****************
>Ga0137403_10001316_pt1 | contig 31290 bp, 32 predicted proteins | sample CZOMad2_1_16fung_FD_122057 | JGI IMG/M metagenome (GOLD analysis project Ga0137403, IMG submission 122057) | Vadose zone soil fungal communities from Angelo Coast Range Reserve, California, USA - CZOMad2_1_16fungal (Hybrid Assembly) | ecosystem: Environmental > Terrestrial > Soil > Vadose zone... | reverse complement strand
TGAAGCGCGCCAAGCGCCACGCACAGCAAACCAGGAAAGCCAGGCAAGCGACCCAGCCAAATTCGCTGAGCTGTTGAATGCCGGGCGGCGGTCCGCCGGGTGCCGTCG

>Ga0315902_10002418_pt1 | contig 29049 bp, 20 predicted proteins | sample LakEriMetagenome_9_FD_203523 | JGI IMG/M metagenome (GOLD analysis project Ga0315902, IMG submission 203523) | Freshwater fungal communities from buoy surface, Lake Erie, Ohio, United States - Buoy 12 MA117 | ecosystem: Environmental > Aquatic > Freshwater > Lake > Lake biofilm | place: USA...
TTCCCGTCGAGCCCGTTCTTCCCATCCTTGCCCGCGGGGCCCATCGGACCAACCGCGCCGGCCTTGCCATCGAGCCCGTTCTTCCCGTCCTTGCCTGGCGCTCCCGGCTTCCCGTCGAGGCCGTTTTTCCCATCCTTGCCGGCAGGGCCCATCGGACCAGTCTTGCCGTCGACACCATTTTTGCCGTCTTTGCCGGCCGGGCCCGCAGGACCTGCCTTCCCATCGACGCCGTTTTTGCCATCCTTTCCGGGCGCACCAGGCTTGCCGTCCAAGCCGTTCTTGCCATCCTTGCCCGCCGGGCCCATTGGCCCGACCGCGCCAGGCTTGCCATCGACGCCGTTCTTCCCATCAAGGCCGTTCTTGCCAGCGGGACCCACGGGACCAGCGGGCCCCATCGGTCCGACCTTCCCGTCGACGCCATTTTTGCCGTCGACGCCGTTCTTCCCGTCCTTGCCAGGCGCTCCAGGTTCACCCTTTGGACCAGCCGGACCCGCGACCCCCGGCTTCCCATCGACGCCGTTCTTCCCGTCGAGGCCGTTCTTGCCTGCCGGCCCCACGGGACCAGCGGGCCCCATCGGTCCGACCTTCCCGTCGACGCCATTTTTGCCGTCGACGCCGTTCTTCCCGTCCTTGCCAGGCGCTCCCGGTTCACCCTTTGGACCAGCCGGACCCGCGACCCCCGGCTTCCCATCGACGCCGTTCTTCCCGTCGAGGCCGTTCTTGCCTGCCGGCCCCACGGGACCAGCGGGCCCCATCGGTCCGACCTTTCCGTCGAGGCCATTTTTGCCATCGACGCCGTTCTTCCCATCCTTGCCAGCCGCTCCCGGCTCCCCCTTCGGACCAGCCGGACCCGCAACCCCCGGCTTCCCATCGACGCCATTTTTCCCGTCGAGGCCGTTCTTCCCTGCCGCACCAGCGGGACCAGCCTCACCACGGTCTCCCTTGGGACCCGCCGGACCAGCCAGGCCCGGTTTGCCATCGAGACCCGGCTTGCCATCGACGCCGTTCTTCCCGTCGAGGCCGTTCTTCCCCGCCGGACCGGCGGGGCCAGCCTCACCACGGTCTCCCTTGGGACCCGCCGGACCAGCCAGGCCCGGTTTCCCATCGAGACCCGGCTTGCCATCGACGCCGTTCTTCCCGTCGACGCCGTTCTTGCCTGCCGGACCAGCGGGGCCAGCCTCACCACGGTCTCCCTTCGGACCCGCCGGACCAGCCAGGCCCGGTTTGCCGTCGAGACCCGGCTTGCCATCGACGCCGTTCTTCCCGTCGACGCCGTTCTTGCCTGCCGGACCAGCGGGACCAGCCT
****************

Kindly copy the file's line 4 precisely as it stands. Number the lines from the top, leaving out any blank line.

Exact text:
TTCCCGTCGAGCCCGTTCTTCCCATCCTTGCCCGCGGGGCCCATCGGACCAACCGCGCCGGCCTTGCCATCGAGCCCGTTCTTCCCGTCCTTGCCTGGCGCTCCCGGCTTCCCGTCGAGGCCGTTTTTCCCATCCTTGCCGGCAGGGCCCATCGGACCAGTCTTGCCGTCGACACCATTTTTGCCGTCTTTGCCGGCCGGGCCCGCAGGACCTGCCTTCCCATCGACGCCGTTTTTGCCATCCTTTCCGGGCGCACCAGGCTTGCCGTCCAAGCCGTTCTTGCCATCCTTGCCCGCCGGGCCCATTGGCCCGACCGCGCCAGGCTTGCCATCGACGCCGTTCTTCCCATCAAGGCCGTTCTTGCCAGCGGGACCCACGGGACCAGCGGGCCCCATCGGTCCGACCTTCCCGTCGACGCCATTTTTGCCGTCGACGCCGTTCTTCCCGTCCTTGCCAGGCGCTCCAGGTTCACCCTTTGGACCAGCCGGACCCGCGACCCCCGGCTTCCCATCGACGCCGTTCTTCCCGTCGAGGCCGTTCTTGCCTGCCGGCCCCACGGGACCAGCGGGCCCCATCGGTCCGACCTTCCCGTCGACGCCATTTTTGCCGTCGACGCCGTTCTTCCCGTCCTTGCCAGGCGCTCCCGGTTCACCCTTTGGACCAGCCGGACCCGCGACCCCCGGCTTCCCATCGACGCCGTTCTTCCCGTCGAGGCCGTTCTTGCCTGCCGGCCCCACGGGACCAGCGGGCCCCATCGGTCCGACCTTTCCGTCGAGGCCATTTTTGCCATCGACGCCGTTCTTCCCATCCTTGCCAGCCGCTCCCGGCTCCCCCTTCGGACCAGCCGGACCCGCAACCCCCGGCTTCCCATCGACGCCATTTTTCCCGTCGAGGCCGTTCTTCCCTGCCGCACCAGCGGGACCAGCCTCACCACGGTCTCCCTTGGGACCCGCCGGACCAGCCAGGCCCGGTTTGCCATCGAGACCCGGCTTGCCATCGACGCCGTTCTTCCCGTCGAGGCCGTTCTTCCCCGCCGGACCGGCGGGGCCAGCCTCACCACGGTCTCCCTTGGGACCCGCCGGACCAGCCAGGCCCGGTTTCCCATCGAGACCCGGCTTGCCATCGACGCCGTTCTTCCCGTCGACGCCGTTCTTGCCTGCCGGACCAGCGGGGCCAGCCTCACCACGGTCTCCCTTCGGACCCGCCGGACCAGCCAGGCCCGGTTTGCCGTCGAGACCCGGCTTGCCATCGACGCCGTTCTTCCCGTCGACGCCGTTCTTGCCTGCCGGACCAGCGGGACCAGCCT